Elegy on a Rodent 

American throw-away culture extends even to pet ownership



I was raised in a household that had few pets: a fish that lasted about a year, a cat that wound up moving in with the neighbors, and another cat that I insisted on adopting and then promptly left when I moved away for college six months later. Ours was not a household of “fur babies,” and that was something that I was always pleased with. We didn’t have to buy pet food, pick up poop, pay expensive vet bills, remove fur from clothes and furniture, or deal with beloved pets dying.  

Now that I’m married and have four kids, however, it is clear that my children do not feel the same way. So, when the opportunity arose to pet-sit their cousins’ hamster, they were ecstatic. Frankly, I was ecstatic too, because this foray into pet ownership would only last a fortnight. The worst that could happen was the hamster doesn’t last the full two weeks in our care and we wrap up the lesson earlier than planned with enough guilt to prevent the topic of pet ownership from ever coming up again.  

I kept thinking, “Oh well, the hamster likely won’t make it out of our house alive.” And that was acceptable to me. After all, hamsters only live for a year or two anyway, so it was to be expected sooner or later. As the refrain goes, “We’ll just buy another one” and “the kids won’t be able to tell the difference.” The hamster was completely replaceable and expendable.  

But eventually I realized that my callous attitude toward the hamster was wrong. It was only after discussing the hamster cage, accessories, and amenities that I glibly remarked that the cage was worth more than the hamster. Then it clicked. Wait, the cage costs more, but is it worth more? The cage lasts longer, but what is the value of the cage versus the worth of the animal? 

A little research on hamsters, primarily a 2011 article from Smithsonian Magazine, reveals that little is known of wild hamster populations. Most household pets (and lab specimens, for that matter) are Syrian hamsters which were brought to the United States in the 1930s. A mother and her 10 babies were collected from a wheat field near Aleppo, Syria, and their numbers quickly dwindled. The mother ate one baby and was then immediately euthanized. As hamsters do, five of the growing pups escaped from their cages leaving only four: a male and three females. Honoring family tradition, the male cannibalized one of the females, and then there were three. The male chose one of his sisters and, much to the scientists’ surprise, they mated and had a litter of pups. In all, they produced 150 offspring.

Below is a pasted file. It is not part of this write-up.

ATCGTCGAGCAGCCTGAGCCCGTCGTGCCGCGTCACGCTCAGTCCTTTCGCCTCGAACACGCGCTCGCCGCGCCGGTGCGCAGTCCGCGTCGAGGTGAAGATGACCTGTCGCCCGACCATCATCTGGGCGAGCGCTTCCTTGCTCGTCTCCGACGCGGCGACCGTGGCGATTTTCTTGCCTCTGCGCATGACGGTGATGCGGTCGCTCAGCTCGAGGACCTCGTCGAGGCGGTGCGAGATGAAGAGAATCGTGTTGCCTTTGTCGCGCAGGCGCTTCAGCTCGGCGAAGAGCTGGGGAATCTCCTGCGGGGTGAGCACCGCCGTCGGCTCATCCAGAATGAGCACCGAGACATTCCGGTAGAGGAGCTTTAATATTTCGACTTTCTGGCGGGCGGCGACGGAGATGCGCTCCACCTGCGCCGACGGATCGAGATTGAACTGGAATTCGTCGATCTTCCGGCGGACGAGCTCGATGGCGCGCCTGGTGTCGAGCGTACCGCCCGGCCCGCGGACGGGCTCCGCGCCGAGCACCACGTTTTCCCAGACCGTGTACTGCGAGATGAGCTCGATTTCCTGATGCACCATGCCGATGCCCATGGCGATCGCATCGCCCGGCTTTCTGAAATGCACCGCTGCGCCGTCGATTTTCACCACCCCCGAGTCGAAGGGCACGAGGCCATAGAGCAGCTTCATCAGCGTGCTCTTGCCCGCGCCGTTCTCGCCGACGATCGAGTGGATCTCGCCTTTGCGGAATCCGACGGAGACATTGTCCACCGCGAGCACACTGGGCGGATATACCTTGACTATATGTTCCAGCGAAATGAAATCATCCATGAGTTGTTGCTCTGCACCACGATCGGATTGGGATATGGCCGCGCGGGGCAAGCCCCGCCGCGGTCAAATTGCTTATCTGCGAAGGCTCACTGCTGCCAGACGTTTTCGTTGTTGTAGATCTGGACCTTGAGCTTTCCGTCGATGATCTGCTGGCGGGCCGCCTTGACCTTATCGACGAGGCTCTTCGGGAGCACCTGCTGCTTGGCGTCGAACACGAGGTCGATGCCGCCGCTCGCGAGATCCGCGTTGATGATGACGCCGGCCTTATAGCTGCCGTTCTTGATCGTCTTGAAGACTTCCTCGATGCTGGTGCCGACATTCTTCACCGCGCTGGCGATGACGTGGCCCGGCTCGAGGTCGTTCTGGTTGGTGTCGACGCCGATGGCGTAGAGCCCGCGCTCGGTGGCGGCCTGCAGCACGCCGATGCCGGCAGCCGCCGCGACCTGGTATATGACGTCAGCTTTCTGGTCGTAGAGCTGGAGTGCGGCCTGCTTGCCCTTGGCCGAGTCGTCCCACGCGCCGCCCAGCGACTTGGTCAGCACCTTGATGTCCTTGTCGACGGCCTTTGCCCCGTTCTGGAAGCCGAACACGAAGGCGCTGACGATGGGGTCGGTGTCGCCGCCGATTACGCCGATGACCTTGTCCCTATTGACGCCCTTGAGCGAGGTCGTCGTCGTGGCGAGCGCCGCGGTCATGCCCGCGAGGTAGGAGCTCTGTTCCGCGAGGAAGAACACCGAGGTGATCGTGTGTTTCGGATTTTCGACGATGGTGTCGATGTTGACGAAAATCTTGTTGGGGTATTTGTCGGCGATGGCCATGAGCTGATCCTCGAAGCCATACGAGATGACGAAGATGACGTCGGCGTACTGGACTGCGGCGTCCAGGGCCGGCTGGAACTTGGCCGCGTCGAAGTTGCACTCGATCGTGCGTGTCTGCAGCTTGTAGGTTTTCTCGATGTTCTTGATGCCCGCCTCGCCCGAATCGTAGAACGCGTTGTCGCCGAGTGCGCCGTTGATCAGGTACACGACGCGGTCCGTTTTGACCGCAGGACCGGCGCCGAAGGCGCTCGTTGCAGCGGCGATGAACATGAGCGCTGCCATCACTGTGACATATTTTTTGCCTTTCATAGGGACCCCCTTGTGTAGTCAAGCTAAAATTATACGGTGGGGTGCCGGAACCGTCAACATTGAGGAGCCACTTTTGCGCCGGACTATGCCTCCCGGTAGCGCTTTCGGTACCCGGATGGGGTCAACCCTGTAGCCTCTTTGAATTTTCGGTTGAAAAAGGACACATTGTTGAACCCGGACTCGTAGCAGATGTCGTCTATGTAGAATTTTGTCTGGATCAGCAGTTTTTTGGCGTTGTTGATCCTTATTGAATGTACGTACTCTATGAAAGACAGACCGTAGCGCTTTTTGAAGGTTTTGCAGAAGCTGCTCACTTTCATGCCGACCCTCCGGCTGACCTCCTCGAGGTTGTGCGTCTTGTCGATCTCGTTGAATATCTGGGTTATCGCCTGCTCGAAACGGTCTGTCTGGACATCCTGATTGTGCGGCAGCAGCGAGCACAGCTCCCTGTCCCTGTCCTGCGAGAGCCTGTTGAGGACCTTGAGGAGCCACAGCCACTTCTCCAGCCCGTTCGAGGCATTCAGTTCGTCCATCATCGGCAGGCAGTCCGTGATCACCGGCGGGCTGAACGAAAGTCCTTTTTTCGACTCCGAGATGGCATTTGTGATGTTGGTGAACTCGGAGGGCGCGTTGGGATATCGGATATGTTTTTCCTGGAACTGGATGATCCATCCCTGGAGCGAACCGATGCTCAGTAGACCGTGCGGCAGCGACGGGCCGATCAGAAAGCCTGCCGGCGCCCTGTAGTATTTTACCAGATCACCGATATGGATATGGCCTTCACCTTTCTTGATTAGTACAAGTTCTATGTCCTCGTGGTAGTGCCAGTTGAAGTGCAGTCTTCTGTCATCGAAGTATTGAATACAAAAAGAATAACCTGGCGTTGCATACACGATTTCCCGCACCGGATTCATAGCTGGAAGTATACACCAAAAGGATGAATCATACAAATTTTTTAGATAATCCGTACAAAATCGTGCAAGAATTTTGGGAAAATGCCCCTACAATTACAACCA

The hamster sitting in our porch (spoiler alert: it’s still alive!) is a descendent from this line of hamsters, meaning that the entire lineage is the result of inbreeding. This has resulted in high rates of congenital congestive heart failure, which makes hamsters a prime research subject for scientists studying human heart disease.  

In summary, hamsters came to the U.S. as a research tool, subject to experiments and trials. They never established any wild populations and now are found for $15 each at chain pet stores. They are notorious for escaping from their cages and are genetically disposed to die early. Clearly my unfeeling attitude toward the animal has roots in the culture. And what culture is that? The throw-away culture that permeates the U.S.: from clothing and food waste to natural resource consumption and even pet ownership. We cannot be bothered to take care of our possessions; and they’re cheap enough that we don’t need to think about how or why they came to be, only that we need to buy more. 

Immediately I decided to take this time with the hamster more seriously — yes, for the hamster’s sake, but as a way to communicate something more important to our children. We borrowed library books to learn more about what hamsters need and like. We treat the hamster with respect, not subjecting it to needless stress. We clean the cage, a little more often than necessary, but to everyone’s benefit. And there are no more jokes about returning to their cousins an empty cage.  

While I may not be the one to cuddle and pet the hamster, I am going to make sure that it is well taken care of. I am going to make sure that my children don’t think that this creature is disposable. It turns out that doing so may be more radical than I ever realized it could be.


Magdalena Moreno is a wife, mother of four, and Assistant Managing Editor for the NOR: opening mail, answering the phones and sending out renewals -- and now blogging, too!

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